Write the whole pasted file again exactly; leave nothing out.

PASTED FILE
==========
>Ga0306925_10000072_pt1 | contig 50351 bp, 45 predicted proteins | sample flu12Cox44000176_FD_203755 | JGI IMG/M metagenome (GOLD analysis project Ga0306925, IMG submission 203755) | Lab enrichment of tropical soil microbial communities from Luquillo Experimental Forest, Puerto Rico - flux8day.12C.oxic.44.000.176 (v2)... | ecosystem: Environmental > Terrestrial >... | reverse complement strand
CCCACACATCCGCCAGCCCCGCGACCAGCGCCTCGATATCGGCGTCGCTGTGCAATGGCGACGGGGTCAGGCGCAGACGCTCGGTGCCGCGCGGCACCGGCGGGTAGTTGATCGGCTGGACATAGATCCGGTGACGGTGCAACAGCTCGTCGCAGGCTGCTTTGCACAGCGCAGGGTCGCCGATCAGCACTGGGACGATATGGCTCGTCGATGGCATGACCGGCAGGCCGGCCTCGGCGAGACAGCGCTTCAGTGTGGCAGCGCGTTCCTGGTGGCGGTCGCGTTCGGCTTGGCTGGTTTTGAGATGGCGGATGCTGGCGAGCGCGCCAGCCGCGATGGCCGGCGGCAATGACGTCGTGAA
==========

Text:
>Ga0306925_10000072_pt1 | contig 50351 bp, 45 predicted proteins | sample flu12Cox44000176_FD_203755 | JGI IMG/M metagenome (GOLD analysis project Ga0306925, IMG submission 203755) | Lab enrichment of tropical soil microbial communities from Luquillo Experimental Forest, Puerto Rico - flux8day.12C.oxic.44.000.176 (v2)... | ecosystem: Environmental > Terrestrial >... | reverse complement strand
CCCACACATCCGCCAGCCCCGCGACCAGCGCCTCGATATCGGCGTCGCTGTGCAATGGCGACGGGGTCAGGCGCAGACGCTCGGTGCCGCGCGGCACCGGCGGGTAGTTGATCGGCTGGACATAGATCCGGTGACGGTGCAACAGCTCGTCGCAGGCTGCTTTGCACAGCGCAGGGTCGCCGATCAGCACTGGGACGATATGGCTCGTCGATGGCATGACCGGCAGGCCGGCCTCGGCGAGACAGCGCTTCAGTGTGGCAGCGCGTTCCTGGTGGCGGTCGCGTTCGGCTTGGCTGGTTTTGAGATGGCGGATGCTGGCGAGCGCGCCAGCCGCGATGGCCGGCGGCAATGACGTCGTGAA